DEEPIKA FAUGOO
Senior Lecturer, Head of Department of Business,
Management & Law, University of Technology

DEEPIKA FAUGOO

In a world laden with stereotypes, metaphors, images, symbols and so many implicit and explicit ways of understanding culture, society and people, gender stereotypes are perhaps the most negative, harmful and derogatory towards women. Gender stereotypes are assumptions about the behaviour and attributes that are related to the male and female sexes which elucidate the behaviour typically expected from them. Stereotyping starts early in our lives and often remains ingrained in our cognitive processes and as adults leads us to making ill-informed judgements about people. Certain prevalent stereotypes regarding women are that they have poor negotiation skills, often lack self-confidence, do not want to take on challenging positions or don’t put in the essential hours at work because they consider family more important than their careers. These stereotypes can be persistent and are the cause of prejudice, bias, and discrimination which can aggravate hostility and negative mindsets towards women especially in the workplace, even though they have been proven completely wrong. Such negative stereotypical assumptions against women is a factor responsible for this universal global question ‘Why are there so few women in top management positions?’ as it is well known that worldwide women comprise a meagre number of top management and leadership positions and Mauritius is no exception to this trend.

Why stereotype? Firstly, in the modern-day workplace filled with complexities and rapid change it becomes convenient to categorise people into opportune slots such that crucial decisions about their careers are made easily with ease of memory and quick information processing. Consequently, this convenient categorizing of people by decision-makers who are mostly male into convenient slots often leads jobs to be sex-typed and classified as ‘men’s or ‘women’s jobs’. These male decision-makers associate themselves with masculine traits such as being assertive, competitive, independent, daring, having a strong personality, being forceful, and dominant. They resultantly have expectations and beliefs that such male traits are most suited to top leadership positions such as CEO functions.

Moreover, women’s traits such as compassion, sensitivity, being nurturing, supportive and caring are attributes that are conventionally considered not suited to leadership roles. Though in contemporary times these assumptions are being called into question, whereby women’s qualities as compared to men wherein ‘women take care’ and ‘men take charge’ is being considered as the new hallmark of leadership. In fact, the soft skills possessed by women, are increasingly needed in the changing modern-day workplace. It is also important to understand that the main factors responsible for gender bias due to stereotyping are mainly attributable to organizational structures, embedded company practices, and communication styles that place men and women differently thus leading them to having a different set of experiences.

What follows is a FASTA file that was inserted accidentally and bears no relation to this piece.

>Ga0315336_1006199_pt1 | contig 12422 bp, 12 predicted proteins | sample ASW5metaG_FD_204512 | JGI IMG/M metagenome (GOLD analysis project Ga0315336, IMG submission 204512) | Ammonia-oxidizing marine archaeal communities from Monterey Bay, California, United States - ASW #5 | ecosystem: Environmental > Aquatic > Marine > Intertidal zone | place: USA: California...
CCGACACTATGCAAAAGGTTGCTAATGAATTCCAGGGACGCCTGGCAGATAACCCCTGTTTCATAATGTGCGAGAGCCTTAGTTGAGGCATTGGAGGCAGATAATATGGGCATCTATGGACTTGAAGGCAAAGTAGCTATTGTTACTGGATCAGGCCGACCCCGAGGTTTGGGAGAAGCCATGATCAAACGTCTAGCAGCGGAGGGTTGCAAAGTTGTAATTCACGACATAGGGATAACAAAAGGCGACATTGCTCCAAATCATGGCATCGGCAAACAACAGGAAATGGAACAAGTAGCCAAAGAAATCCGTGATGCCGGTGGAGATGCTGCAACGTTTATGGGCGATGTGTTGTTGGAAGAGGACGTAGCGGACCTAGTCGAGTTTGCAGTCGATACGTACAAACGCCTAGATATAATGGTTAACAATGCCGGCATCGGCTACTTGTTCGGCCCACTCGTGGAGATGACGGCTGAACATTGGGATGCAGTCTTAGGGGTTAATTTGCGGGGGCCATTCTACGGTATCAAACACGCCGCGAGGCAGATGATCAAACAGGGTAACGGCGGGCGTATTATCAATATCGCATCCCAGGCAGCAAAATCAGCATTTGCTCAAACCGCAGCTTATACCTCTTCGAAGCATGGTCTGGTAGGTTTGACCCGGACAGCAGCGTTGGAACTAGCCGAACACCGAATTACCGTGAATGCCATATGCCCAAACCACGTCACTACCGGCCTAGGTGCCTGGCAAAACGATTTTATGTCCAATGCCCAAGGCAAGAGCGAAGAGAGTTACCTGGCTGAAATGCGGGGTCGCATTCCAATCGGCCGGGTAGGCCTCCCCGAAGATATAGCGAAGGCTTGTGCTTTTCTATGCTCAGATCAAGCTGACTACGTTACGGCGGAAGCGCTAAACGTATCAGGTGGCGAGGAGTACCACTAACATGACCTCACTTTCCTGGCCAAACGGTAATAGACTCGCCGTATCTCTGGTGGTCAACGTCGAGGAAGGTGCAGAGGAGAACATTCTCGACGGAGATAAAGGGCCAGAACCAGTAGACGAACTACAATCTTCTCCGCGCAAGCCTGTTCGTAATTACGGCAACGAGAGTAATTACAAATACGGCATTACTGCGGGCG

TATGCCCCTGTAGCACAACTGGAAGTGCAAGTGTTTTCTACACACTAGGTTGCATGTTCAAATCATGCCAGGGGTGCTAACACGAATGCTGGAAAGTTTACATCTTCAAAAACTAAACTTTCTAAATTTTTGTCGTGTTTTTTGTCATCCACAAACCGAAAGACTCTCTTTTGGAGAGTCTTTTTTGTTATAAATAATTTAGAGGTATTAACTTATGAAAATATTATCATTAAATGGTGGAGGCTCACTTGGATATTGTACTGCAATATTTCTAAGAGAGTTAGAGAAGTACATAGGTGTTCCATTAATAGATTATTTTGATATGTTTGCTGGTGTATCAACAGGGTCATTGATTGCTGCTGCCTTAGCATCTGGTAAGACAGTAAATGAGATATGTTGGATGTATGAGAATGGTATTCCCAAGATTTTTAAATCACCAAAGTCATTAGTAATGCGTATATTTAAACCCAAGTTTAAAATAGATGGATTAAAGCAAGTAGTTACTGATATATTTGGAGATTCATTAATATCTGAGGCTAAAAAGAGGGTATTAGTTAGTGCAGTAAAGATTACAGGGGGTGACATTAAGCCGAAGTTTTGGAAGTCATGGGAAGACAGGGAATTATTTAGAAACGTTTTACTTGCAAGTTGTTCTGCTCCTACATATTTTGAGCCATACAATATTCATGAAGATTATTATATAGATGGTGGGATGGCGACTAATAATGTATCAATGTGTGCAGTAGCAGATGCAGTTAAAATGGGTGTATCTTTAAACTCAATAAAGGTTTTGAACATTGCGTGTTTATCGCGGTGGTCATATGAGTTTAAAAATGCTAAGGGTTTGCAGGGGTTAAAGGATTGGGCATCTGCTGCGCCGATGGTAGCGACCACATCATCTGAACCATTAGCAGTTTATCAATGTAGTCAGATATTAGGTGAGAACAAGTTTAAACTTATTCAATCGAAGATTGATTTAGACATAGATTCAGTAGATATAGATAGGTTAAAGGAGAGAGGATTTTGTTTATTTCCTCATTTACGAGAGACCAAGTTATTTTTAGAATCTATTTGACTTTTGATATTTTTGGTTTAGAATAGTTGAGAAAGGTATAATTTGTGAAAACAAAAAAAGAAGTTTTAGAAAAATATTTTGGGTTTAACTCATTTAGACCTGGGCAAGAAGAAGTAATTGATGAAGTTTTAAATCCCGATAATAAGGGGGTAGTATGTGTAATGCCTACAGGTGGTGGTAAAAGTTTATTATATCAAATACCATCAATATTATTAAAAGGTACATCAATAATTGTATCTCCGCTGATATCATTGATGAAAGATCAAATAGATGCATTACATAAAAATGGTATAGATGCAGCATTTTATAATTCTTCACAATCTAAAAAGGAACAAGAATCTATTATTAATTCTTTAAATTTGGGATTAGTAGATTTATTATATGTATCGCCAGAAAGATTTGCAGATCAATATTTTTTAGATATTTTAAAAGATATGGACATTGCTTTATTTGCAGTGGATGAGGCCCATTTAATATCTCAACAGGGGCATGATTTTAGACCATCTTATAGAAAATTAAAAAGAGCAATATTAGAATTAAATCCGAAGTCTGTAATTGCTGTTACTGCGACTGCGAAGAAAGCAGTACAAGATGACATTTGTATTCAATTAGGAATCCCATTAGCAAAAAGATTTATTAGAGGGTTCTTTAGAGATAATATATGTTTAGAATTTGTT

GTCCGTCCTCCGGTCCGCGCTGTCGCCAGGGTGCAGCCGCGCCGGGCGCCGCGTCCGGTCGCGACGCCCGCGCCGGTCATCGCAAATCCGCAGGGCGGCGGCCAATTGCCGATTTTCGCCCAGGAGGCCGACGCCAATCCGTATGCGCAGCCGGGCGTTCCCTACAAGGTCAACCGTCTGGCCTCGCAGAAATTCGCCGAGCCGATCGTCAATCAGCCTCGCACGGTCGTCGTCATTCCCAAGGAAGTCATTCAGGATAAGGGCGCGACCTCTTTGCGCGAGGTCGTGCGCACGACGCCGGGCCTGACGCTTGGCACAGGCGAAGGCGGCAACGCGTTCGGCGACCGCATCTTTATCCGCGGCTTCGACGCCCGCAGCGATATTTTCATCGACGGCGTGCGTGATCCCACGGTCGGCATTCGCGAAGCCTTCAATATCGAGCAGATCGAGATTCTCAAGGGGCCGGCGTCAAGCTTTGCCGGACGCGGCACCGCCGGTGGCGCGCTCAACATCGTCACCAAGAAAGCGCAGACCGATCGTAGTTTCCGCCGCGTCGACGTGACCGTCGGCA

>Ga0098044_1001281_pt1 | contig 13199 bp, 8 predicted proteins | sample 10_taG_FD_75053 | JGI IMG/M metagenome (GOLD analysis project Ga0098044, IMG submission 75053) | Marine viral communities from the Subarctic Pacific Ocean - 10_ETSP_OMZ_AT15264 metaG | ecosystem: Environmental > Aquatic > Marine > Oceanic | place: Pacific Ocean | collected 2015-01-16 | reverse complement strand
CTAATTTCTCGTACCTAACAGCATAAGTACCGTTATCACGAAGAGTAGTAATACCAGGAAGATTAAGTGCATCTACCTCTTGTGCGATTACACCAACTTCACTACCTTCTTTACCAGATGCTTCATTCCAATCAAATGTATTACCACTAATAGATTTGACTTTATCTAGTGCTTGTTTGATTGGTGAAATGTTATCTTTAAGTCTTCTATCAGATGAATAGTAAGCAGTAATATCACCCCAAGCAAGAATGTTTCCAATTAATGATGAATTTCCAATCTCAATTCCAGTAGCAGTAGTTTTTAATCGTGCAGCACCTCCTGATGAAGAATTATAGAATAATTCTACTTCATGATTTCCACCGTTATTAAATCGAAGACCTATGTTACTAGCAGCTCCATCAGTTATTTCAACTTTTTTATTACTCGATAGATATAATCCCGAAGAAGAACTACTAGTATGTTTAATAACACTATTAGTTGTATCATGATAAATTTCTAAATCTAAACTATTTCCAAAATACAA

Leadership styles

Therefore, the battle is far from over as women globally have been struggling since decades for equal pay, equal work and equal recognition but the belief that efficient organizational leaders are male and macho still persists. There is yet an arduous journey ahead for gender stereotypes to be wrecked and women to be accepted for their worth in terms of the repository of skills, knowledge and experience that they possess and the consequent human capital that they bring to the job and the workplace. The stereotype ‘think manager think male’ puts immense pressure on those few women who have managed to reach top positions. They subsequently feel compelled to manage like a man to gain acceptance in the workplace. As a result, facing a dual conflicting challenge wherein they are called upon to be assertive, confident, and dominant while at the same time not being perceived as being too authoritative, condescending, or controlling. Furthermore, women are required to fit in by adopting prevailing leadership styles that restrain their ability to use inherent feminine traits of team spirit, dialogue and humility that increases workplace creativity, idea sharing and nurtures employee commitment and mutuality. Those few women who manage to shatter the ‘glass ceiling’ and reach top positions are expected to work twice as hard to prove themselves and most probably only get half the recognition. Men are also good at networking outside office hours and mentoring and thereby have more information sharing among themselves about career progression opportunities. Very often women are not part of such networks and do not readily get mentoring opportunities, thus may have little awareness of how to improve their career prospects and the job openings available to them in the job market.
Another harmful aspect is ‘Tokenism’ where companies have policies that lead to having more women in top positions but that do not really have a positive impact on the work-place culture with tenacious stereotyping still being the norm. Such women may feel alienated with must more stress to succeed as they are perceived as belonging to ‘special group’ that needs advancement just because of their gender. Therefore, it is important to create genuine inclusive and diverse workplaces and have male decision makers that can sponsor and advocate the cause of gender diversity.
If these stereotypes are removed from the workplace, there could be a new drift towards changing the expected masculine benchmark for leadership behaviour and as a result build a stronger inclination for feminine characteristics and female leadership which is the current need of the hour in modern day workplaces. ‘Let’s open the dialogue!’